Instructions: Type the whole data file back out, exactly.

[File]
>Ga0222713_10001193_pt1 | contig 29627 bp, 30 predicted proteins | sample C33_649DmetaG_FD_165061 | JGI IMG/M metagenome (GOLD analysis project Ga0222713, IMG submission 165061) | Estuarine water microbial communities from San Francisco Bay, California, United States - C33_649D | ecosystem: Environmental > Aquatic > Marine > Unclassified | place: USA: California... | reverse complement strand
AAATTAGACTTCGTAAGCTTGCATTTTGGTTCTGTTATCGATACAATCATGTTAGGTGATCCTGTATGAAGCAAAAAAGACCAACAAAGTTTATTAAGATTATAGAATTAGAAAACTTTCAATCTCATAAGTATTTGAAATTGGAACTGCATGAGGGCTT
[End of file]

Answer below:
>Ga0222713_10001193_pt1 | contig 29627 bp, 30 predicted proteins | sample C33_649DmetaG_FD_165061 | JGI IMG/M metagenome (GOLD analysis project Ga0222713, IMG submission 165061) | Estuarine water microbial communities from San Francisco Bay, California, United States - C33_649D | ecosystem: Environmental > Aquatic > Marine > Unclassified | place: USA: California... | reverse complement strand
AAATTAGACTTCGTAAGCTTGCATTTTGGTTCTGTTATCGATACAATCATGTTAGGTGATCCTGTATGAAGCAAAAAAGACCAACAAAGTTTATTAAGATTATAGAATTAGAAAACTTTCAATCTCATAAGTATTTGAAATTGGAACTGCATGAGGGCTT